A jury in the state of Virginia delivered a $6.5 million dollar verdict in a nursing home fall case. The Stanleytown Health Care Center is owned by Medical Facilities Inc, a Roanoke Virginia based company that owns and operates 31 Virginia nursing homes.
The victim in the case was receiving therapy following a stroke. She fell and broke her arm, shoulder, and hip. She is now permanently impaired.
A bed alarm is a device that alerts staff when a resident is shifting or moving in such a manner as to indicate that they are going to fall or attempt to exit the bed.
It’s fairly common for people in nursing homes to be distracted or alarmed upon wakening. For many, the sights and sounds of a nursing home can be disorienting and frightening. There’s an overwhelming instinct to get to your feet and nursing home falls often result.
This is precisely why bed alarms exist, and why physicians order them. For nursing home administration, however, bed alarms are problematic. By their nature, they produce a lot of false alarms. The cost of those alarms, nursing homes claim, is prohibitive. During the trial, the plaintiff’s lawyers showed that the nursing home was not adequately staffed to prevent nursing home falls.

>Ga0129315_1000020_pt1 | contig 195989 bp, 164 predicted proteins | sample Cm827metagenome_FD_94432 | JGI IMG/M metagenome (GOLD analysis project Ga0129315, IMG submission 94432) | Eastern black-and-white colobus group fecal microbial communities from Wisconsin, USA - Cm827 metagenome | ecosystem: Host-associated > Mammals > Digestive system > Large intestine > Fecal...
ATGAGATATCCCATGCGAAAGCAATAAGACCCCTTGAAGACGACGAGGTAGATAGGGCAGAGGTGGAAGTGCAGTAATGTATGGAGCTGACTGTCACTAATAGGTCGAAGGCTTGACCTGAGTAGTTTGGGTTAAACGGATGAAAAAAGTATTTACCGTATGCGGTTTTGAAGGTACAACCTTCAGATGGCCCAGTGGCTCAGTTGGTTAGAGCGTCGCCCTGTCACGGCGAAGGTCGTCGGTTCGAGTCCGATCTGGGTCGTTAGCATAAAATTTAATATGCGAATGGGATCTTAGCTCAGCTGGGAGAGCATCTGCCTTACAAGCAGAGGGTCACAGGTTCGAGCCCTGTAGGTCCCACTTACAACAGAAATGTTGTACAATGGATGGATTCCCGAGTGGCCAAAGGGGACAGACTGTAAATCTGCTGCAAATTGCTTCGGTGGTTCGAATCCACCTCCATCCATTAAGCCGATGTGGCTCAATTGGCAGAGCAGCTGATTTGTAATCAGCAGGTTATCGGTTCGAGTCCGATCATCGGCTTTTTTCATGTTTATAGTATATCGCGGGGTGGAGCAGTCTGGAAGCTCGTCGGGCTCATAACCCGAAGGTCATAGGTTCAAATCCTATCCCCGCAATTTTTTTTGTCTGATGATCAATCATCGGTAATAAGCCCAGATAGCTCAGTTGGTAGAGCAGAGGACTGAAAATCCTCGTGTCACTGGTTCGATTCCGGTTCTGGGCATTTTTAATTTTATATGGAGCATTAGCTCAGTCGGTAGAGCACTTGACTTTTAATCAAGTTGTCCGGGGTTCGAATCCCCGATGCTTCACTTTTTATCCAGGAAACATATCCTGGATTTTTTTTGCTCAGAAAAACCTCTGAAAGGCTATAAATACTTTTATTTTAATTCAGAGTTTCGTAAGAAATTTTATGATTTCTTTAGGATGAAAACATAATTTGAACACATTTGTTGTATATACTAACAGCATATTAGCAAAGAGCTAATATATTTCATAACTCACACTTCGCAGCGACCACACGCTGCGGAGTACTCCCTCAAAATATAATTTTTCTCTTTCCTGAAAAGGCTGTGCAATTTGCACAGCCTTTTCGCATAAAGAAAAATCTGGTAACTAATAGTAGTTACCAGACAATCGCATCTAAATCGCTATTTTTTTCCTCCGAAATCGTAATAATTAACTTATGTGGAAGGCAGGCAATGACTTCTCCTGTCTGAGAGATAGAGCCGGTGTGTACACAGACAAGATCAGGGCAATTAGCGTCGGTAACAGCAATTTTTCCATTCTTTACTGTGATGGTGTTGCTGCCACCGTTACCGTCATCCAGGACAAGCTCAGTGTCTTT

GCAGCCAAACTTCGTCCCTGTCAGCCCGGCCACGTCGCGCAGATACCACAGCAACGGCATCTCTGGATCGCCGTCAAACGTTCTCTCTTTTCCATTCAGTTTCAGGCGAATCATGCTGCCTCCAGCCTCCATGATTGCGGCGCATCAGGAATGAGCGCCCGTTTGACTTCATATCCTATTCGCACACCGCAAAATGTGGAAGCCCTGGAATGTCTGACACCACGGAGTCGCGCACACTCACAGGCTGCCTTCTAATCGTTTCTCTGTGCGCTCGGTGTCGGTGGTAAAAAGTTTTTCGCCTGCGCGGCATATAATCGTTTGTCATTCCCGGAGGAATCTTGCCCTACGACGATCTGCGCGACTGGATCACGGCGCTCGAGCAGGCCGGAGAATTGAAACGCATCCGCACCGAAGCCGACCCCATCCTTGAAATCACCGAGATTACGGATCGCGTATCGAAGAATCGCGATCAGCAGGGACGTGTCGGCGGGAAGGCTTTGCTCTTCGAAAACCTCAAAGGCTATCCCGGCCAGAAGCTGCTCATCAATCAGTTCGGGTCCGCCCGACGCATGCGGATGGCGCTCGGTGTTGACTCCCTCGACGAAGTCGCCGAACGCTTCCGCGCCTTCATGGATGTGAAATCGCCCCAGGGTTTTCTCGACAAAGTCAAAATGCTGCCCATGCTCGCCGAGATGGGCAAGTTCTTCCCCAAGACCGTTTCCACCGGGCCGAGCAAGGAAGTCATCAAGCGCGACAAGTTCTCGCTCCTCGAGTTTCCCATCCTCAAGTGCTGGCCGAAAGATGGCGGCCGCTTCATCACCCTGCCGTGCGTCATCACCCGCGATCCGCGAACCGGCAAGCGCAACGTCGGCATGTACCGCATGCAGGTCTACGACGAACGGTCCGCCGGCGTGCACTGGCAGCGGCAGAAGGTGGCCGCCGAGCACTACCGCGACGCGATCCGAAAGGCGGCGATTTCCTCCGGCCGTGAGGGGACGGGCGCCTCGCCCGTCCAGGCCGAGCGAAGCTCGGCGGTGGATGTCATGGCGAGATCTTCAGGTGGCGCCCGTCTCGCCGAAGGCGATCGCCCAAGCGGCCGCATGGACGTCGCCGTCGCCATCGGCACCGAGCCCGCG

In the case at Stanleytown Health Care Center, nursing home staff repeatedly stated that there was a bed alarm on the victim’s bed to prevent nursing home falls. Family members denied ever seeing a bed alarm. Emergency medical personnel who arrived on the scene to tend to the victim also denied there was a bed alarm present. Medical Facilities Inc. was instructing their facilities to avoid bed alarms. They claimed the alarms were the equivalent of “restraints.”
The false claims made by the nursing home and its representatives clearly angered the jury. There are 31 nursing homes being operated by Medical Facilities, Inc. Hopefully, they now realize that it doesn’t pay to cut corners when it comes to care.